The world loves the U.S. dollar.
When, say, a South African businessman buys supplies from China, he pays in U.S. dollars. When central banks hold foreign reserves, they favor dollars. And, all over the world, when things start to get crazy, people start putting $100 bills under the mattress.
In fact, as of 2011, roughly two-thirds of all $100 bills were held outside the U.S., according to an estimate by Ruth Judson, an economist at the Fed.
In a recent paper on foreign demand for U.S. currency, Judson writes:
First, international demand for U.S. currency increased steadily over the 1990s and into the early 2000s, a period that coincided with the fall of the Berlin Wall, the collapse of the Soviet Union, and periodic economic and political crises in several Latin American countries.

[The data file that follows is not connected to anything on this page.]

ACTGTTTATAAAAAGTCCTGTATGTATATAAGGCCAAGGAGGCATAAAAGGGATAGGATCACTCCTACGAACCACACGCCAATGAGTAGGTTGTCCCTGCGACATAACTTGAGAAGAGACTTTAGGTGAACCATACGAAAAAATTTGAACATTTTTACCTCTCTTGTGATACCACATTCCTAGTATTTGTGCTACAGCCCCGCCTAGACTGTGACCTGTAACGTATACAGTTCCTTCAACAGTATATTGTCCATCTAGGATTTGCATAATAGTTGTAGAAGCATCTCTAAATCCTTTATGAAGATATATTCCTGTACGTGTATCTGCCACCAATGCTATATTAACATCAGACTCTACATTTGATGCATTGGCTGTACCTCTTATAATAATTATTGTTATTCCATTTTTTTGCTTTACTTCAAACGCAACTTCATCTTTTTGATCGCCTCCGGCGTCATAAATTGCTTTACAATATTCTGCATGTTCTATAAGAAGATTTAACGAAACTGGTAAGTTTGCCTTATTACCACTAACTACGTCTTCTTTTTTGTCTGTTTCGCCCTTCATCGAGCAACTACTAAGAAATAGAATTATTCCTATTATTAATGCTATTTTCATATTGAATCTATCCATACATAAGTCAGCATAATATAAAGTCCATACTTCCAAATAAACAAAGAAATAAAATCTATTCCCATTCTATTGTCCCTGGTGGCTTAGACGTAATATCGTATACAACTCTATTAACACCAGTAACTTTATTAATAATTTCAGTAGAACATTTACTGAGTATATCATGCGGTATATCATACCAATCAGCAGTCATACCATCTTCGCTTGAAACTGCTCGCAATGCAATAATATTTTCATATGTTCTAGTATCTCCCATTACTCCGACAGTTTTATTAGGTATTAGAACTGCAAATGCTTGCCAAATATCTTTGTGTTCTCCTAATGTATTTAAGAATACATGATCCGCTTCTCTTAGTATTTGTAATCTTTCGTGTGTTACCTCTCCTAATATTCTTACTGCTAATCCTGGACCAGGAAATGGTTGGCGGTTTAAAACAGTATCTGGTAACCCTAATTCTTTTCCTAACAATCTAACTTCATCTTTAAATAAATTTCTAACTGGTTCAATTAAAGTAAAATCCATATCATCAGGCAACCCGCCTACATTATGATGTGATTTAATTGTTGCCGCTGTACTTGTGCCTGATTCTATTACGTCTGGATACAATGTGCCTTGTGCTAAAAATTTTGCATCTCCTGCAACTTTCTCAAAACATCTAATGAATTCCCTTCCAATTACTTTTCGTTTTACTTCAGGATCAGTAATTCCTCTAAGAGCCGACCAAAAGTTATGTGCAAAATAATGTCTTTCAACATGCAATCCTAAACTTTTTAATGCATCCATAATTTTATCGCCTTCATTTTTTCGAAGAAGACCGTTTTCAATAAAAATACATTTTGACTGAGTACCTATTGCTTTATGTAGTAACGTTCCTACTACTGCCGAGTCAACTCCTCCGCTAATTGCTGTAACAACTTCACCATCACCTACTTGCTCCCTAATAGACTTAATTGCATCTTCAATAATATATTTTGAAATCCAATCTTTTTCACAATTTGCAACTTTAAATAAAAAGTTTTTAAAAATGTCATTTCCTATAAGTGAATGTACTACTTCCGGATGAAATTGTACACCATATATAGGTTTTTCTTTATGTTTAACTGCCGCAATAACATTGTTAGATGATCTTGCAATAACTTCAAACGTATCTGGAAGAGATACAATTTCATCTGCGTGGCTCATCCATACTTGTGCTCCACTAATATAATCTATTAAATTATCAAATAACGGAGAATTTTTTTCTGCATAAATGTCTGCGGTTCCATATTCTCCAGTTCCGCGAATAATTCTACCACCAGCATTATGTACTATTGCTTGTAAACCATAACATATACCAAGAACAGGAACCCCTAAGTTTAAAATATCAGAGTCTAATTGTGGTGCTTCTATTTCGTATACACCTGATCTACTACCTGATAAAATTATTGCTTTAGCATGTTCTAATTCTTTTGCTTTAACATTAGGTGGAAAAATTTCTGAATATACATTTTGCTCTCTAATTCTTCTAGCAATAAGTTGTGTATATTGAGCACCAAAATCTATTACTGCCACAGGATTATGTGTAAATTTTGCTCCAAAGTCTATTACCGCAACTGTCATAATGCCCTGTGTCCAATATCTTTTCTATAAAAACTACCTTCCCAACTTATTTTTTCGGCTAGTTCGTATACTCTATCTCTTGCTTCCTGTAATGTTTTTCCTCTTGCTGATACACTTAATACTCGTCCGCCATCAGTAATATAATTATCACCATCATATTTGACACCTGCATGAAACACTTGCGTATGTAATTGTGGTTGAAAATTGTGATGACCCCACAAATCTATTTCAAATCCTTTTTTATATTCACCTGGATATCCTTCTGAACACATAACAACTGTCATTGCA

Second, international demand for dollars began to stabilize or decline around the time of the introduction of the cash euro in 2002. This decline coincided with economic and political stabilization and financial modernization in many economies in and around the euro zone and the former Soviet Union and continued until late 2008, when the global financial crisis appeared to spark renewed demand for U.S. banknotes that has shown no sign of abating.